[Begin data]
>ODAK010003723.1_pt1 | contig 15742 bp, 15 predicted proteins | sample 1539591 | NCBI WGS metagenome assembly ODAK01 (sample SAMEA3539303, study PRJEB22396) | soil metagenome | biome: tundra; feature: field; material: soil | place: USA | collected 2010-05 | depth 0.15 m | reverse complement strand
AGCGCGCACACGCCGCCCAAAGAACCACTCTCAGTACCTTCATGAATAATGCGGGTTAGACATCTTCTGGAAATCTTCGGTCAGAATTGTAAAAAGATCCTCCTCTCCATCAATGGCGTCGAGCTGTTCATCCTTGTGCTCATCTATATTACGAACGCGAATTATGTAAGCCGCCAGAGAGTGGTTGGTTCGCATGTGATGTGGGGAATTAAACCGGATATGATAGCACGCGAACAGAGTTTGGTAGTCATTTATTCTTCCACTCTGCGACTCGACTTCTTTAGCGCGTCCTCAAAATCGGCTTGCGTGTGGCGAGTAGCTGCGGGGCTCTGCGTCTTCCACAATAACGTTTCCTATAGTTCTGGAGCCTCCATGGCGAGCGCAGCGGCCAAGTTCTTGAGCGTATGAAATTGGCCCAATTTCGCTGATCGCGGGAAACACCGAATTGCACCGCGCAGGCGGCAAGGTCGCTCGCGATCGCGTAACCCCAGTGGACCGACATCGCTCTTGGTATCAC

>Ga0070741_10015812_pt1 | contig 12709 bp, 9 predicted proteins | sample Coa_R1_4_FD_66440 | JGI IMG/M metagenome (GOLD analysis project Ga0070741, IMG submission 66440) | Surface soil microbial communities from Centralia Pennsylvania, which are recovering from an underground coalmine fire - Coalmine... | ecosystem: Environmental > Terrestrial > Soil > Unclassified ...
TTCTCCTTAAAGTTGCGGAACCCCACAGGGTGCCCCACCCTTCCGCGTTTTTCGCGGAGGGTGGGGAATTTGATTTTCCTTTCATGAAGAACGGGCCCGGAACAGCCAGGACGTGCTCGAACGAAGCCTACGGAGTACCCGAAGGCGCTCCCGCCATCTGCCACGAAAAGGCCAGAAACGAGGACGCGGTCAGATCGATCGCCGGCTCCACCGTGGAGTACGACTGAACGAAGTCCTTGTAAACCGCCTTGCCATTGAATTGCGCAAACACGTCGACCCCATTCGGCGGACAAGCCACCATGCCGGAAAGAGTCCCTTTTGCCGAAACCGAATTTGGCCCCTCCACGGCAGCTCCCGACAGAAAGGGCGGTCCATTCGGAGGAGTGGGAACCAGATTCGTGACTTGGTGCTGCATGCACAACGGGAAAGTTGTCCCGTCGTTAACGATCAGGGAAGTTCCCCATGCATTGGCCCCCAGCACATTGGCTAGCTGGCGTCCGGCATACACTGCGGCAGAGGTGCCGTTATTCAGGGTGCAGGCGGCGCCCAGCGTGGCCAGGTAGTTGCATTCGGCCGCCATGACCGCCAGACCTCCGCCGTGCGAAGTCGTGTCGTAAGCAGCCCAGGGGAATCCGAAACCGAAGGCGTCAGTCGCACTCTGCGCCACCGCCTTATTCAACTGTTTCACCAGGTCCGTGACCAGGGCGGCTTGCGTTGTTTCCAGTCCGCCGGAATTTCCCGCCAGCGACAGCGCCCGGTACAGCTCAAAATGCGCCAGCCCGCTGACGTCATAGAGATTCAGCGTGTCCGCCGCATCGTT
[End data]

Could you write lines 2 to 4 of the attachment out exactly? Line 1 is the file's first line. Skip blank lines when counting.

AGCGCGCACACGCCGCCCAAAGAACCACTCTCAGTACCTTCATGAATAATGCGGGTTAGACATCTTCTGGAAATCTTCGGTCAGAATTGTAAAAAGATCCTCCTCTCCATCAATGGCGTCGAGCTGTTCATCCTTGTGCTCATCTATATTACGAACGCGAATTATGTAAGCCGCCAGAGAGTGGTTGGTTCGCATGTGATGTGGGGAATTAAACCGGATATGATAGCACGCGAACAGAGTTTGGTAGTCATTTATTCTTCCACTCTGCGACTCGACTTCTTTAGCGCGTCCTCAAAATCGGCTTGCGTGTGGCGAGTAGCTGCGGGGCTCTGCGTCTTCCACAATAACGTTTCCTATAGTTCTGGAGCCTCCATGGCGAGCGCAGCGGCCAAGTTCTTGAGCGTATGAAATTGGCCCAATTTCGCTGATCGCGGGAAACACCGAATTGCACCGCGCAGGCGGCAAGGTCGCTCGCGATCGCGTAACCCCAGTGGACCGACATCGCTCTTGGTATCAC

>Ga0070741_10015812_pt1 | contig 12709 bp, 9 predicted proteins | sample Coa_R1_4_FD_66440 | JGI IMG/M metagenome (GOLD analysis project Ga0070741, IMG submission 66440) | Surface soil microbial communities from Centralia Pennsylvania, which are recovering from an underground coalmine fire - Coalmine... | ecosystem: Environmental > Terrestrial > Soil > Unclassified ...
TTCTCCTTAAAGTTGCGGAACCCCACAGGGTGCCCCACCCTTCCGCGTTTTTCGCGGAGGGTGGGGAATTTGATTTTCCTTTCATGAAGAACGGGCCCGGAACAGCCAGGACGTGCTCGAACGAAGCCTACGGAGTACCCGAAGGCGCTCCCGCCATCTGCCACGAAAAGGCCAGAAACGAGGACGCGGTCAGATCGATCGCCGGCTCCACCGTGGAGTACGACTGAACGAAGTCCTTGTAAACCGCCTTGCCATTGAATTGCGCAAACACGTCGACCCCATTCGGCGGACAAGCCACCATGCCGGAAAGAGTCCCTTTTGCCGAAACCGAATTTGGCCCCTCCACGGCAGCTCCCGACAGAAAGGGCGGTCCATTCGGAGGAGTGGGAACCAGATTCGTGACTTGGTGCTGCATGCACAACGGGAAAGTTGTCCCGTCGTTAACGATCAGGGAAGTTCCCCATGCATTGGCCCCCAGCACATTGGCTAGCTGGCGTCCGGCATACACTGCGGCAGAGGTGCCGTTATTCAGGGTGCAGGCGGCGCCCAGCGTGGCCAGGTAGTTGCATTCGGCCGCCATGACCGCCAGACCTCCGCCGTGCGAAGTCGTGTCGTAAGCAGCCCAGGGGAATCCGAAACCGAAGGCGTCAGTCGCACTCTGCGCCACCGCCTTATTCAACTGTTTCACCAGGTCCGTGACCAGGGCGGCTTGCGTTGTTTCCAGTCCGCCGGAATTTCCCGCCAGCGACAGCGCCCGGTACAGCTCAAAATGCGCCAGCCCGCTGACGTCATAGAGATTCAGCGTGTCCGCCGCATCGTT